Friday, December 12, 2008

The Quarterback Problem

Malcolm Gladwell has a new piece out in the New Yorker: "Annals of Education - Most Likely to Succeed". Gladwell explores how good teachers are distinguished from bad ones comparing it to picking quarterbacks. Gladwell focuses on the records of promising players when they actually make it to the NFL. He finds out, not surprisingly, that many flop.

I like that he pointed out the distinction of evaluating and managing quarterbacks versus others/followers. I think this just reinforces my developing view that the nature of the job necessarily influences how those performing the task should be managed - ie that repetitive tasks/positions are easier to staff and should be more finely controlled than ones that require more creativity/flexibility. It's probably something that I should have recognized a lot earlier but the egalitarian in me wants to believe different - besides, most management books don't seem to make the distinction (not that ought to be an excuse).

The primary lesson though, is that what makes good teacher and quarterbacks may often have very little to do with how they were chosen to begin with. Put another way, the signals/characteristics on which teachers/quarterbacks are chosen have nothing to do with how they will ultimately perform - this is scary because while quarterbacks do not have tenure, teachers do. Why do teachers matter?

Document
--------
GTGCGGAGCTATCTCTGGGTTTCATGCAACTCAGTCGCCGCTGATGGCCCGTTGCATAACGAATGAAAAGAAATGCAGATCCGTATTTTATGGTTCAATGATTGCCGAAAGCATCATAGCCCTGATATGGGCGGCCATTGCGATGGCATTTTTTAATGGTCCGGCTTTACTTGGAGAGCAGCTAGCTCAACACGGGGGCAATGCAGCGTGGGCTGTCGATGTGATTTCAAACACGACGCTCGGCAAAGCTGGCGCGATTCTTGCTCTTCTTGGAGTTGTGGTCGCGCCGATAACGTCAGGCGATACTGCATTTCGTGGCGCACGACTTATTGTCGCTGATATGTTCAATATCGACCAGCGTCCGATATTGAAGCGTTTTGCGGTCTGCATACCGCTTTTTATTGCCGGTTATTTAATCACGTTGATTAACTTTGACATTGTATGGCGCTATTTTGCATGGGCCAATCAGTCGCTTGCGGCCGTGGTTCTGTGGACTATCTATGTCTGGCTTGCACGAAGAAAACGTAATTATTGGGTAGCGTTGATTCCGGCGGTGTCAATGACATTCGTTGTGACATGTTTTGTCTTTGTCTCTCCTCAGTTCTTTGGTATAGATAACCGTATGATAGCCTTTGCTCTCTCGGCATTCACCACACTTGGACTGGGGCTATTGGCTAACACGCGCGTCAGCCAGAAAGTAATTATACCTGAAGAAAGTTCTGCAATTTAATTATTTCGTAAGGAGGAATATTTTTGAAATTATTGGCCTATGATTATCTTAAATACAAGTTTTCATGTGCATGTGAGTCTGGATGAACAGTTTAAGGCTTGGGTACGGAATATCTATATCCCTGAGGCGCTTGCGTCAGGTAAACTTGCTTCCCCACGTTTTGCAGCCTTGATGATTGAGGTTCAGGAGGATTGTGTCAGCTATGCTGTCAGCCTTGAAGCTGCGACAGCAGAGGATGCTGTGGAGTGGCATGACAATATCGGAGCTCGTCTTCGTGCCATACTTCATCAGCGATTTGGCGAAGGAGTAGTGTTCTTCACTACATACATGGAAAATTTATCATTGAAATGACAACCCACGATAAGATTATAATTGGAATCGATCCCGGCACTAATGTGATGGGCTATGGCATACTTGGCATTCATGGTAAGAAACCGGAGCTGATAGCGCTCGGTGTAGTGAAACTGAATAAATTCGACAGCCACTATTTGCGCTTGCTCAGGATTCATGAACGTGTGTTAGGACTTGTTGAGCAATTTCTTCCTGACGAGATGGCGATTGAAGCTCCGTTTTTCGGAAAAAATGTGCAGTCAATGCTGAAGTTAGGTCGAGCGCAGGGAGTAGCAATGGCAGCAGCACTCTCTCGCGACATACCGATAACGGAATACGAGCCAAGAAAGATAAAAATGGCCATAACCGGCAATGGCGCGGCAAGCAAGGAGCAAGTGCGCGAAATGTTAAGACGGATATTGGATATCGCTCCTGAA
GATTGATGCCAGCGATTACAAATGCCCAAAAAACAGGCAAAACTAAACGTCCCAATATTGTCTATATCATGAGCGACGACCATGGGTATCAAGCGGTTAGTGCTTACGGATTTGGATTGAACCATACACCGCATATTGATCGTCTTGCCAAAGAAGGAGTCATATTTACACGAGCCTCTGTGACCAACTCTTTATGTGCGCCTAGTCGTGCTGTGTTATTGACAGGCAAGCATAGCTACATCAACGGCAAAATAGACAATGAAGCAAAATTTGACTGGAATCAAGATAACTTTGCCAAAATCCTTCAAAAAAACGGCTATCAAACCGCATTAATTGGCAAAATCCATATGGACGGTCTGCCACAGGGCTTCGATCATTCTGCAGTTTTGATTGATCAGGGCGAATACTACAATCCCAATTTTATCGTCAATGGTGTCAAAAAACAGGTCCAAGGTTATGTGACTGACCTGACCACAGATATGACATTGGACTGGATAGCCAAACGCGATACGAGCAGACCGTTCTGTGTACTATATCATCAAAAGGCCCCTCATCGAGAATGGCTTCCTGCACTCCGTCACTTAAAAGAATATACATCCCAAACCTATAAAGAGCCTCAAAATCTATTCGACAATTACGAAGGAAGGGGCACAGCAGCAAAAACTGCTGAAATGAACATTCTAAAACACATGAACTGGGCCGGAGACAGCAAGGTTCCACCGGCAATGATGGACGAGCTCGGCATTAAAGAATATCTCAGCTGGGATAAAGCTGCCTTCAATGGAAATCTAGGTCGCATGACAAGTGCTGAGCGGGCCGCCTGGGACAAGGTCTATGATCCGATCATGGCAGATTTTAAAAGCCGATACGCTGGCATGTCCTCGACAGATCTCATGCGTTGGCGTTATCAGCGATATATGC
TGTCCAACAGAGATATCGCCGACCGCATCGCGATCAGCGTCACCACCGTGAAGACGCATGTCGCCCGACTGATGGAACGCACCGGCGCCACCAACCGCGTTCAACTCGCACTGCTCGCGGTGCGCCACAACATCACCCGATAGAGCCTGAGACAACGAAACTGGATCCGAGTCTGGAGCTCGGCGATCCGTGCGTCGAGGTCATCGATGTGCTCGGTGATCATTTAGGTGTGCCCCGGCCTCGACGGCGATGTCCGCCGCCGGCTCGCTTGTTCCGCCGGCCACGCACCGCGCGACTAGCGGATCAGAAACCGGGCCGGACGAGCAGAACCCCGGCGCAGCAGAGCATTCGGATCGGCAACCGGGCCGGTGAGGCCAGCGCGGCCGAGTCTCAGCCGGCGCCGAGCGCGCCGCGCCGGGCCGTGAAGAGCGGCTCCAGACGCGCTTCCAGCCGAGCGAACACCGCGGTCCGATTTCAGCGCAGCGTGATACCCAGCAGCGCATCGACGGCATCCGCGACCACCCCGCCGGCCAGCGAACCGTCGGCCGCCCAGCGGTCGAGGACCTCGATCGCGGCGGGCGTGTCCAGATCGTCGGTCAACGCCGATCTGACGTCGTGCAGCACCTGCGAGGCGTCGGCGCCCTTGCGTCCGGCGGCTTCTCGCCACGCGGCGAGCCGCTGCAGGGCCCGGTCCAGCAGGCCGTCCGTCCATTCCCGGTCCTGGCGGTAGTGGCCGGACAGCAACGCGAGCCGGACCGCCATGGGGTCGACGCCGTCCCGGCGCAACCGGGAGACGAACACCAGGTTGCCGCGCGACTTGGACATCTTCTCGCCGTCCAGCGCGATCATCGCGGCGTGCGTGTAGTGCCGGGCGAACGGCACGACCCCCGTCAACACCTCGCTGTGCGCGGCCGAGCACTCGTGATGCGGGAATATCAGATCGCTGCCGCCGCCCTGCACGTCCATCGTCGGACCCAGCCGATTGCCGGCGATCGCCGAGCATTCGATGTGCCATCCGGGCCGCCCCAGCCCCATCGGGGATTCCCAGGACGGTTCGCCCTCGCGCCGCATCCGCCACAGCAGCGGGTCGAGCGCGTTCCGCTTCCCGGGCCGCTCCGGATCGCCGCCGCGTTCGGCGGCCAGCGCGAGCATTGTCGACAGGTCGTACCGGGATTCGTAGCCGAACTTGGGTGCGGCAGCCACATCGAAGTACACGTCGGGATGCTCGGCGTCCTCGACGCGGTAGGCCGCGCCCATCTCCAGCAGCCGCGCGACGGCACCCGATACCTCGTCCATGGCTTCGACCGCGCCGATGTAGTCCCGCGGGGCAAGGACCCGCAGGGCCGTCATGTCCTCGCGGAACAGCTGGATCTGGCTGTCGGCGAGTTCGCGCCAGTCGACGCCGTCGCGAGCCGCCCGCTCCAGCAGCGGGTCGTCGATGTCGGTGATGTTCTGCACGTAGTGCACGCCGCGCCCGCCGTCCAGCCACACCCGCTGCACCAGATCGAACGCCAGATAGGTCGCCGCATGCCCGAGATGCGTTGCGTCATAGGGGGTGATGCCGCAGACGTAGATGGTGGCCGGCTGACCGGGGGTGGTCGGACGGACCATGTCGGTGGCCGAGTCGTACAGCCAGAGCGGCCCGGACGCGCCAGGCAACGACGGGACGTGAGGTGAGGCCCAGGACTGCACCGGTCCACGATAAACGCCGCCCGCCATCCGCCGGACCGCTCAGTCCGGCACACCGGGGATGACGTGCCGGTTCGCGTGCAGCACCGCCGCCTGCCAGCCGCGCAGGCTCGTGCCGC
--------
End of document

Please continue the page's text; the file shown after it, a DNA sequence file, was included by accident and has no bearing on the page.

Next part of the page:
If you rank the countries of the world in terms of the academic performance of their schoolchildren, the U.S. is just below average, half a standard deviation below a clump of relatively high-performing countries like Canada and Belgium. According to Hanushek, the U.S. could close that gap simply by replacing the bottom six per cent to ten per cent of public-school teachers with teachers of average quality.
This has wider implications to all hiring of any type of position that requires leadership/creativity, but perhaps especially so for education as the new US administration now plans to "fix" problems by throwing money at it and also expanding its scope through universal primary education (

Speaking of Malcolm Gladwell, if you've enjoyed his books (as I confess I greatly enjoyed Tipping Point) you may also be interested a less flattering view of his work (The Register).

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